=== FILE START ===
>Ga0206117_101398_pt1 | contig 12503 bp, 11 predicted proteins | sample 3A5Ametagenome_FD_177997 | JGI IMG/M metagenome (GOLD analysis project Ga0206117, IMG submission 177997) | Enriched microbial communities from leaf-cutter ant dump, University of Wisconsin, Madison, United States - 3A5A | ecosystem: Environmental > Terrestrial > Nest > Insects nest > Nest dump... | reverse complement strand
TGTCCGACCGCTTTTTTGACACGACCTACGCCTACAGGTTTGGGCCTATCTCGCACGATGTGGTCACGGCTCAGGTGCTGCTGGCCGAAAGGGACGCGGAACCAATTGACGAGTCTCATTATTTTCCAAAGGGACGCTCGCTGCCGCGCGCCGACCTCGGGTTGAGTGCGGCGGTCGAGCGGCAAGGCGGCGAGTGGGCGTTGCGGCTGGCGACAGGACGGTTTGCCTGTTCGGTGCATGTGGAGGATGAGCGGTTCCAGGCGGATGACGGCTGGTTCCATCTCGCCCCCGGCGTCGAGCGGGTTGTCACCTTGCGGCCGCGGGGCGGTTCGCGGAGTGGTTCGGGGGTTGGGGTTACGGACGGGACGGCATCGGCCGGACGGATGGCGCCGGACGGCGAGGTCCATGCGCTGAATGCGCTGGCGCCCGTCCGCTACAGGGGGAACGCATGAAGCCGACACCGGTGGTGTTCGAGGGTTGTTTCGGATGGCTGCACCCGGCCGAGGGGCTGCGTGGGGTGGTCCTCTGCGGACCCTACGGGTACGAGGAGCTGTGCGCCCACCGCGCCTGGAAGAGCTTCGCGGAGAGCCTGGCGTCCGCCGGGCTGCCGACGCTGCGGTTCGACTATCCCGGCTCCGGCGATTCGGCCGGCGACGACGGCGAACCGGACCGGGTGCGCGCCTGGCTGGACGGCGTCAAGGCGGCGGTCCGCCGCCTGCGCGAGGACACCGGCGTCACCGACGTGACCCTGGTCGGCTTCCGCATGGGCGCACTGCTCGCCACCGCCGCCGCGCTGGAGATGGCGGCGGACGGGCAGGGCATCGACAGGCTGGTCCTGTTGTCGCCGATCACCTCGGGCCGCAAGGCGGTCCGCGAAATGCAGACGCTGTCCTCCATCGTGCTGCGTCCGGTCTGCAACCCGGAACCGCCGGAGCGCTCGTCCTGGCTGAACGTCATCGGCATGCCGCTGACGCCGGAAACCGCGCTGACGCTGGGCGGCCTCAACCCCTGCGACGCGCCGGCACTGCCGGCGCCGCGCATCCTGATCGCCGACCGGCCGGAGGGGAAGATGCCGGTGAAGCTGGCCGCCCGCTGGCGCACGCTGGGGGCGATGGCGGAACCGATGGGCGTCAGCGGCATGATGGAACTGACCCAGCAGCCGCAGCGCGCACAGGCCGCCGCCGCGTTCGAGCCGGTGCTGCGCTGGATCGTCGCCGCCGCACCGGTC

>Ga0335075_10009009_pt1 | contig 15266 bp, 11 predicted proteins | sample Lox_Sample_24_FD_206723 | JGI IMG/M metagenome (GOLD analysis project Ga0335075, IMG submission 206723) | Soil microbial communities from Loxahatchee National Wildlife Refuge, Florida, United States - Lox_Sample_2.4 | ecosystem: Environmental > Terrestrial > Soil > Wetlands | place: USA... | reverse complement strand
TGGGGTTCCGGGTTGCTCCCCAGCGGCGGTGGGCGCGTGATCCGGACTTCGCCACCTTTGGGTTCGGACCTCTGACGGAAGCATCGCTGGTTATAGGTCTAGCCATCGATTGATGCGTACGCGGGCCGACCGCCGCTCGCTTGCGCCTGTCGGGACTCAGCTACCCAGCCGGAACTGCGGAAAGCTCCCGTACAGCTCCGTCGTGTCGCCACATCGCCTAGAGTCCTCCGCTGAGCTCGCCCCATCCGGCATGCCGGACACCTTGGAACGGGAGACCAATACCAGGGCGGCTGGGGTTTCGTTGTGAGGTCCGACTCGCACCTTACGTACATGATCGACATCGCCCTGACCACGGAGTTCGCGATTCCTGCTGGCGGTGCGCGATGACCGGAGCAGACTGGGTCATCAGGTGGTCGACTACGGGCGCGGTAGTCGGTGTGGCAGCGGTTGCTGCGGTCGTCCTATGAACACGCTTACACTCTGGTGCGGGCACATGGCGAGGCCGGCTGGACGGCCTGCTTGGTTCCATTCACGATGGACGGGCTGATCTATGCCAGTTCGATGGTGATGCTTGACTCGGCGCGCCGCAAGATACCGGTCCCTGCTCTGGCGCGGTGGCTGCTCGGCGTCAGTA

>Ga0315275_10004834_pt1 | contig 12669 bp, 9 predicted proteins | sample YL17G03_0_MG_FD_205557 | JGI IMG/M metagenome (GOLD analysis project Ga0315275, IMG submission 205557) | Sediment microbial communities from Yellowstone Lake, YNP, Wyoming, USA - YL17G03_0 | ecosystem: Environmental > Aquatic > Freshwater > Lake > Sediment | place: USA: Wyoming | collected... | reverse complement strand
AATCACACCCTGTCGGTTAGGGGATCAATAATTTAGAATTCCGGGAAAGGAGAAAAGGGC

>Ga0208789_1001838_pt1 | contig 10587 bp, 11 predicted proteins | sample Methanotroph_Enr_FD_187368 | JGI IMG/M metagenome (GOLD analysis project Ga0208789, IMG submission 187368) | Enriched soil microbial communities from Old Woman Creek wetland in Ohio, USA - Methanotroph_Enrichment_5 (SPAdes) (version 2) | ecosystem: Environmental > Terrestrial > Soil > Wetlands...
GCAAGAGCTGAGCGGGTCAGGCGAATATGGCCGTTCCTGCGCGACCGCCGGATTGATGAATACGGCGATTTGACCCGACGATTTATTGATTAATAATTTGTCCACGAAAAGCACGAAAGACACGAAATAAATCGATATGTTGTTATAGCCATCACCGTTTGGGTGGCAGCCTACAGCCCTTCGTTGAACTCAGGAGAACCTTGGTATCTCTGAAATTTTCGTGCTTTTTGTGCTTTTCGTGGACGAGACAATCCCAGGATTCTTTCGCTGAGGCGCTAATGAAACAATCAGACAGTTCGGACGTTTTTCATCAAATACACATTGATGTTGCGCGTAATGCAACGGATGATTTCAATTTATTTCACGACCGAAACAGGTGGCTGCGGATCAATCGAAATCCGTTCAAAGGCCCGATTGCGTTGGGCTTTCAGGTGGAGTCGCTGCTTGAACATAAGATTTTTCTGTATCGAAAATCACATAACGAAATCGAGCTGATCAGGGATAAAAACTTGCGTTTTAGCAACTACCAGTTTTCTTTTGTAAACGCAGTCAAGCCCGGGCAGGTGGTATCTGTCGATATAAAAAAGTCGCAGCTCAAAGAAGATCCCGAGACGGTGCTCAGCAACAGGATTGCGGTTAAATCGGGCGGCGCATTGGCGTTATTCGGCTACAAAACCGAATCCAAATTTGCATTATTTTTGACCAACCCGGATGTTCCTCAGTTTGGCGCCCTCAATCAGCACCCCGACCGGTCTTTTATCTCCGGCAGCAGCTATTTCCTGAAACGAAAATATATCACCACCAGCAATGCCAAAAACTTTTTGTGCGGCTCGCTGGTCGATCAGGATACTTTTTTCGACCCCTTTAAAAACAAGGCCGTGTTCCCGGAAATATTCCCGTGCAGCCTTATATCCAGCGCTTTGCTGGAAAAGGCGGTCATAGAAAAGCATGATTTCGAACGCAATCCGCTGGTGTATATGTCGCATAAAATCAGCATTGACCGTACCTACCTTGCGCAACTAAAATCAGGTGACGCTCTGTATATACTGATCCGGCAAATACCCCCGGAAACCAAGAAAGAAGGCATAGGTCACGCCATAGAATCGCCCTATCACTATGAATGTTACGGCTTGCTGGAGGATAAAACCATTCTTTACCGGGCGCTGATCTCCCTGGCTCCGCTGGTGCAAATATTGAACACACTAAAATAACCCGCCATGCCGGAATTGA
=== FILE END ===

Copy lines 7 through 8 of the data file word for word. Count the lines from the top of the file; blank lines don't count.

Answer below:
>Ga0208789_1001838_pt1 | contig 10587 bp, 11 predicted proteins | sample Methanotroph_Enr_FD_187368 | JGI IMG/M metagenome (GOLD analysis project Ga0208789, IMG submission 187368) | Enriched soil microbial communities from Old Woman Creek wetland in Ohio, USA - Methanotroph_Enrichment_5 (SPAdes) (version 2) | ecosystem: Environmental > Terrestrial > Soil > Wetlands...
GCAAGAGCTGAGCGGGTCAGGCGAATATGGCCGTTCCTGCGCGACCGCCGGATTGATGAATACGGCGATTTGACCCGACGATTTATTGATTAATAATTTGTCCACGAAAAGCACGAAAGACACGAAATAAATCGATATGTTGTTATAGCCATCACCGTTTGGGTGGCAGCCTACAGCCCTTCGTTGAACTCAGGAGAACCTTGGTATCTCTGAAATTTTCGTGCTTTTTGTGCTTTTCGTGGACGAGACAATCCCAGGATTCTTTCGCTGAGGCGCTAATGAAACAATCAGACAGTTCGGACGTTTTTCATCAAATACACATTGATGTTGCGCGTAATGCAACGGATGATTTCAATTTATTTCACGACCGAAACAGGTGGCTGCGGATCAATCGAAATCCGTTCAAAGGCCCGATTGCGTTGGGCTTTCAGGTGGAGTCGCTGCTTGAACATAAGATTTTTCTGTATCGAAAATCACATAACGAAATCGAGCTGATCAGGGATAAAAACTTGCGTTTTAGCAACTACCAGTTTTCTTTTGTAAACGCAGTCAAGCCCGGGCAGGTGGTATCTGTCGATATAAAAAAGTCGCAGCTCAAAGAAGATCCCGAGACGGTGCTCAGCAACAGGATTGCGGTTAAATCGGGCGGCGCATTGGCGTTATTCGGCTACAAAACCGAATCCAAATTTGCATTATTTTTGACCAACCCGGATGTTCCTCAGTTTGGCGCCCTCAATCAGCACCCCGACCGGTCTTTTATCTCCGGCAGCAGCTATTTCCTGAAACGAAAATATATCACCACCAGCAATGCCAAAAACTTTTTGTGCGGCTCGCTGGTCGATCAGGATACTTTTTTCGACCCCTTTAAAAACAAGGCCGTGTTCCCGGAAATATTCCCGTGCAGCCTTATATCCAGCGCTTTGCTGGAAAAGGCGGTCATAGAAAAGCATGATTTCGAACGCAATCCGCTGGTGTATATGTCGCATAAAATCAGCATTGACCGTACCTACCTTGCGCAACTAAAATCAGGTGACGCTCTGTATATACTGATCCGGCAAATACCCCCGGAAACCAAGAAAGAAGGCATAGGTCACGCCATAGAATCGCCCTATCACTATGAATGTTACGGCTTGCTGGAGGATAAAACCATTCTTTACCGGGCGCTGATCTCCCTGGCTCCGCTGGTGCAAATATTGAACACACTAAAATAACCCGCCATGCCGGAATTGA